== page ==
The Strad Issue: January 2016
Description: First double bass recordings of Bach’s three gamba sonatas
Musicians: Richard Hartshorne (double bass) Daniel Sedgwick (harpsichord)
Composer: Bach

Richard Hartshorne is perhaps a little too self-effacing for his own good. In his booklet notes, he justifies his premiere double bass recording of Bach’s sonatas for viola da gamba by invoking the impish humour of the composer, who wrote these pieces in an old-fashioned style for an outmoded instrument. But are we really intended to regard his valiant attempt to play them on a normal-size bass, almost at the bridge, as merely ‘continuing the joke’? Perhaps the whole enterprise could be taken a tad more seriously, since, as Hartshorne eventually argues, there is something unique about the sound of the bass when played in this register and the way in which it corresponds with the brief attack of the harpsichord.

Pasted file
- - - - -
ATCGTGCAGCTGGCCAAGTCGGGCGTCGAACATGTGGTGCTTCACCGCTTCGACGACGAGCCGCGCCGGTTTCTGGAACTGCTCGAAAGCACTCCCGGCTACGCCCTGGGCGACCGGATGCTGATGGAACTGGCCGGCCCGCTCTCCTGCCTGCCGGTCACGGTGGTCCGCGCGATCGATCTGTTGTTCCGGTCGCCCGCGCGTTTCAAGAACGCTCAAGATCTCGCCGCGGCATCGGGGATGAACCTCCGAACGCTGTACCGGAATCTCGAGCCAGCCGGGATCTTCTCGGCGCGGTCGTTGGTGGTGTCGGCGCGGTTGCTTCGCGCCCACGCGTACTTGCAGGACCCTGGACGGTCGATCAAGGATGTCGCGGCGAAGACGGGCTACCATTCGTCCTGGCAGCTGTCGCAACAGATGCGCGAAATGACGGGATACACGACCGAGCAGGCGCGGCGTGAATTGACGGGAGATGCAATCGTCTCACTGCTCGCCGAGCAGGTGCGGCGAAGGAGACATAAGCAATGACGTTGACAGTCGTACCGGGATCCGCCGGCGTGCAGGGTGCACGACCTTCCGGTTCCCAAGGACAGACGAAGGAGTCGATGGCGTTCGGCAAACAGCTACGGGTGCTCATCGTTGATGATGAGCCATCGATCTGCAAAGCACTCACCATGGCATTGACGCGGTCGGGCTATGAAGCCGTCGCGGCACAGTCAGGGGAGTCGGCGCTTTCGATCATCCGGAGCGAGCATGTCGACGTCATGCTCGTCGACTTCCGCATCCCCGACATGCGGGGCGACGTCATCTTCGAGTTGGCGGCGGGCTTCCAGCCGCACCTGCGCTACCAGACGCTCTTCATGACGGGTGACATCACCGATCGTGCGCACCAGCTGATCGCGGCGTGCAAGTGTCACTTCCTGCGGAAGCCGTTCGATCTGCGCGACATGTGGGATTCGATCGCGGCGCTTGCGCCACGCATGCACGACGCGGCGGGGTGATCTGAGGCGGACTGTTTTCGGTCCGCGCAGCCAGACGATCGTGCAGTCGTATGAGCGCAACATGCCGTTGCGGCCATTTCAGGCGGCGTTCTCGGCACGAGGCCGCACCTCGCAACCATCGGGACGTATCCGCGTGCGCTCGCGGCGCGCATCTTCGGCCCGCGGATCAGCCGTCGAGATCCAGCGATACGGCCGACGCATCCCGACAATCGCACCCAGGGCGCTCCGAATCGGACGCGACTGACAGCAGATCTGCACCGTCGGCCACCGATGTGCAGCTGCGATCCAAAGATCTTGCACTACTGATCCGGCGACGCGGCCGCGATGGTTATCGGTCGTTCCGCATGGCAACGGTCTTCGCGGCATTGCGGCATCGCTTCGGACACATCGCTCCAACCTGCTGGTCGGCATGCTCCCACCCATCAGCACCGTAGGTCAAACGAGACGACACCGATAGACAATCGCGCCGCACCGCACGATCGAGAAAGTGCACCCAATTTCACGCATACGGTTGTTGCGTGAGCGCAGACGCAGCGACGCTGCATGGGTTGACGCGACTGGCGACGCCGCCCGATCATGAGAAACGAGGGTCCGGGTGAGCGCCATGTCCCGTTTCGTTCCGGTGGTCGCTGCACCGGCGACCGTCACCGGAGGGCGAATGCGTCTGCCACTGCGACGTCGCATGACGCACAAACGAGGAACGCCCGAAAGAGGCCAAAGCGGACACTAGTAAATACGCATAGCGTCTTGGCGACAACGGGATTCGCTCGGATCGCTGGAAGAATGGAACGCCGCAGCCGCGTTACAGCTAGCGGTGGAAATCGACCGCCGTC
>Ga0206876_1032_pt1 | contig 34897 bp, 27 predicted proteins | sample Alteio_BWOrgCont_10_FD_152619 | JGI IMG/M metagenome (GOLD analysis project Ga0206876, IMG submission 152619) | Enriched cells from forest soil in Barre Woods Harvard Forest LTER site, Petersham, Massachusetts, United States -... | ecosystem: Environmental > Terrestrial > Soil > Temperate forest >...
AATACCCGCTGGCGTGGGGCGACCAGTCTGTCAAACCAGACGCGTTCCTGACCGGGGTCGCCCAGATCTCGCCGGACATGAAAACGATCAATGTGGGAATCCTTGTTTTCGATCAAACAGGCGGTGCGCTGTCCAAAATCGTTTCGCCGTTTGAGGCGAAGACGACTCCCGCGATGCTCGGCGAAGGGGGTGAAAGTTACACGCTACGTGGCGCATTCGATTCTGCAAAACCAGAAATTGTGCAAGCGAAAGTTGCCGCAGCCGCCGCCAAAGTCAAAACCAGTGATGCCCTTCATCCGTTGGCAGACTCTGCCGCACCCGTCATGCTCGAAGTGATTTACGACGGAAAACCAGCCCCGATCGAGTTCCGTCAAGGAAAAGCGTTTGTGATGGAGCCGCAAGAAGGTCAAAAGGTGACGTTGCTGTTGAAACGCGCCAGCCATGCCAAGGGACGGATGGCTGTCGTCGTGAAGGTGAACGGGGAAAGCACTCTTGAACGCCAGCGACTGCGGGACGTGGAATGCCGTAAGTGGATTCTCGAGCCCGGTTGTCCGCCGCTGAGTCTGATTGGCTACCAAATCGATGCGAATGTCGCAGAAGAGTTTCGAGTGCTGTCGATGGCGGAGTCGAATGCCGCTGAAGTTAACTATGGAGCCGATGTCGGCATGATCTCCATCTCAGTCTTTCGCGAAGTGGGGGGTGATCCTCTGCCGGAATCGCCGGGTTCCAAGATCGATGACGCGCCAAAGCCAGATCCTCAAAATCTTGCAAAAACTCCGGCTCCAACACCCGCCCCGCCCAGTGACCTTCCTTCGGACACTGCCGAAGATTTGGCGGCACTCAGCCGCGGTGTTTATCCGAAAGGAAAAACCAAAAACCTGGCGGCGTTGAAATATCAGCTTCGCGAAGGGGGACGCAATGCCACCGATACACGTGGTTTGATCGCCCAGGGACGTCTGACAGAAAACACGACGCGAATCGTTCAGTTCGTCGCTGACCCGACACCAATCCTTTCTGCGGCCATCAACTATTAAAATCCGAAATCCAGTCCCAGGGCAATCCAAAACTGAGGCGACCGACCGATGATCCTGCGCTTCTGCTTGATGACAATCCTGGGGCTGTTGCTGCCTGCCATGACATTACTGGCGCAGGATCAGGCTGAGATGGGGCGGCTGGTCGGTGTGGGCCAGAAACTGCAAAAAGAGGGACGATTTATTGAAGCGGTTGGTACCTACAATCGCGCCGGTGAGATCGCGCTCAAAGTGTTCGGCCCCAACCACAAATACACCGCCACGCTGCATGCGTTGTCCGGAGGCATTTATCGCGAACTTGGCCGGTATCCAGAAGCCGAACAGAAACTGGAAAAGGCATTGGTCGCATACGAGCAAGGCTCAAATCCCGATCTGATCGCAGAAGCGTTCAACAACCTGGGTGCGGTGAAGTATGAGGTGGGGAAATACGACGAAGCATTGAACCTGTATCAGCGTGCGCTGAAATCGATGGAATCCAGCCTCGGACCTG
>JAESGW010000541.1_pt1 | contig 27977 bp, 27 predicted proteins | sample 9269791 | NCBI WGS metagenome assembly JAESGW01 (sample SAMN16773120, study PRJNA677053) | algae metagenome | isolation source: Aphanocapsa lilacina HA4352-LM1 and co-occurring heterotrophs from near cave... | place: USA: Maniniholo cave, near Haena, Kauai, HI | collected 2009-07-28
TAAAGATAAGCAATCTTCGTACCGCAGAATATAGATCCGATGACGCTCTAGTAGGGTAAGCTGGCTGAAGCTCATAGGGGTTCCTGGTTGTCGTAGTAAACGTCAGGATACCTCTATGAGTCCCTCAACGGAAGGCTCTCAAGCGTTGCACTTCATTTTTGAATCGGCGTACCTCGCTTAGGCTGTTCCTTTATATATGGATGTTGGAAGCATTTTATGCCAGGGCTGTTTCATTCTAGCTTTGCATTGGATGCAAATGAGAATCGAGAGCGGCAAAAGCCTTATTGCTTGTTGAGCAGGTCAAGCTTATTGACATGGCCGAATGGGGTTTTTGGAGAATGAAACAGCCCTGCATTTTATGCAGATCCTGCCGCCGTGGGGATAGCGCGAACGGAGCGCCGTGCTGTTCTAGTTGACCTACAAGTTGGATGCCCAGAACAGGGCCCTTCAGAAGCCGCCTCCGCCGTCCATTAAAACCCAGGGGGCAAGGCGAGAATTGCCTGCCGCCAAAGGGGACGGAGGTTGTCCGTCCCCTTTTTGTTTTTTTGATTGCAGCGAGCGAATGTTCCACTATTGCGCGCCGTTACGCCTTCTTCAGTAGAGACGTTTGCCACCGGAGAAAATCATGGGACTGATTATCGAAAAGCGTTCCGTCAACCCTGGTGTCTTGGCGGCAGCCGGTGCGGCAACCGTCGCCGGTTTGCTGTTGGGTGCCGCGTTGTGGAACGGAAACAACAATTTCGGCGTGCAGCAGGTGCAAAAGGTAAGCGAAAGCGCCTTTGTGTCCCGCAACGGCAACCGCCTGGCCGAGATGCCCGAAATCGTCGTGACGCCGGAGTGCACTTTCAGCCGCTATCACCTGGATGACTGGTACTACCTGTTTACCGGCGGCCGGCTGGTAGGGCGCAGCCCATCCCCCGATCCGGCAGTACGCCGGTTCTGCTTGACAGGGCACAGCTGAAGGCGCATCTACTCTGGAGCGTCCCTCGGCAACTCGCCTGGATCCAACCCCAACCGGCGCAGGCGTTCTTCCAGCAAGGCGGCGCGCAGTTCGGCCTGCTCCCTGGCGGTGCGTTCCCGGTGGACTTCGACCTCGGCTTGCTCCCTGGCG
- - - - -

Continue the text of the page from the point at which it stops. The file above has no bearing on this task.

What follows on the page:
Strangely, this light-hearted approach does not communicate itself in the recording. Whether because of Hartshorne’s commitment to the unobtrusive ‘purity’ of the bass sound that he is aiming for or the strain of playing at this register, one longs for a slightly more loose-limbed, unencumbered sound, especially in the G major Sonata. This feels especially backwards given that more fluent readings of Bach by Edgar Meyer and Jory Herman have revealed so much about what the bass has to offer. Yet sometimes the rigour lifts, and Hartshorne is impressively nimble, as in the Allegro of the D major Sonata. Unlike many other recordings of these pieces, there is a fine balance between the harpsichord and the solo instrument, with a pleasing clarity afforded to Daniel Sedgwick’s considerable technique. This is most probably destined to be a curio, but one that is well worth consideration.